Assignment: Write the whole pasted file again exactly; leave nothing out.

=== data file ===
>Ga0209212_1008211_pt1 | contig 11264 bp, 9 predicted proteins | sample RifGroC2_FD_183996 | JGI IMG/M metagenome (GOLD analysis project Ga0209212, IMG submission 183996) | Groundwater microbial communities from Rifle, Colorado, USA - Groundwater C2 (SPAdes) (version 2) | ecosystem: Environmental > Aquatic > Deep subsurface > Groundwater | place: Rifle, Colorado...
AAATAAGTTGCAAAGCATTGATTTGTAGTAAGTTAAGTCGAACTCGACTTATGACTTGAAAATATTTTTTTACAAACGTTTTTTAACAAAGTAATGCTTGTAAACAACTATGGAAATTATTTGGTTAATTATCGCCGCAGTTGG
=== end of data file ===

>Ga0209212_1008211_pt1 | contig 11264 bp, 9 predicted proteins | sample RifGroC2_FD_183996 | JGI IMG/M metagenome (GOLD analysis project Ga0209212, IMG submission 183996) | Groundwater microbial communities from Rifle, Colorado, USA - Groundwater C2 (SPAdes) (version 2) | ecosystem: Environmental > Aquatic > Deep subsurface > Groundwater | place: Rifle, Colorado...
AAATAAGTTGCAAAGCATTGATTTGTAGTAAGTTAAGTCGAACTCGACTTATGACTTGAAAATATTTTTTTACAAACGTTTTTTAACAAAGTAATGCTTGTAAACAACTATGGAAATTATTTGGTTAATTATCGCCGCAGTTGG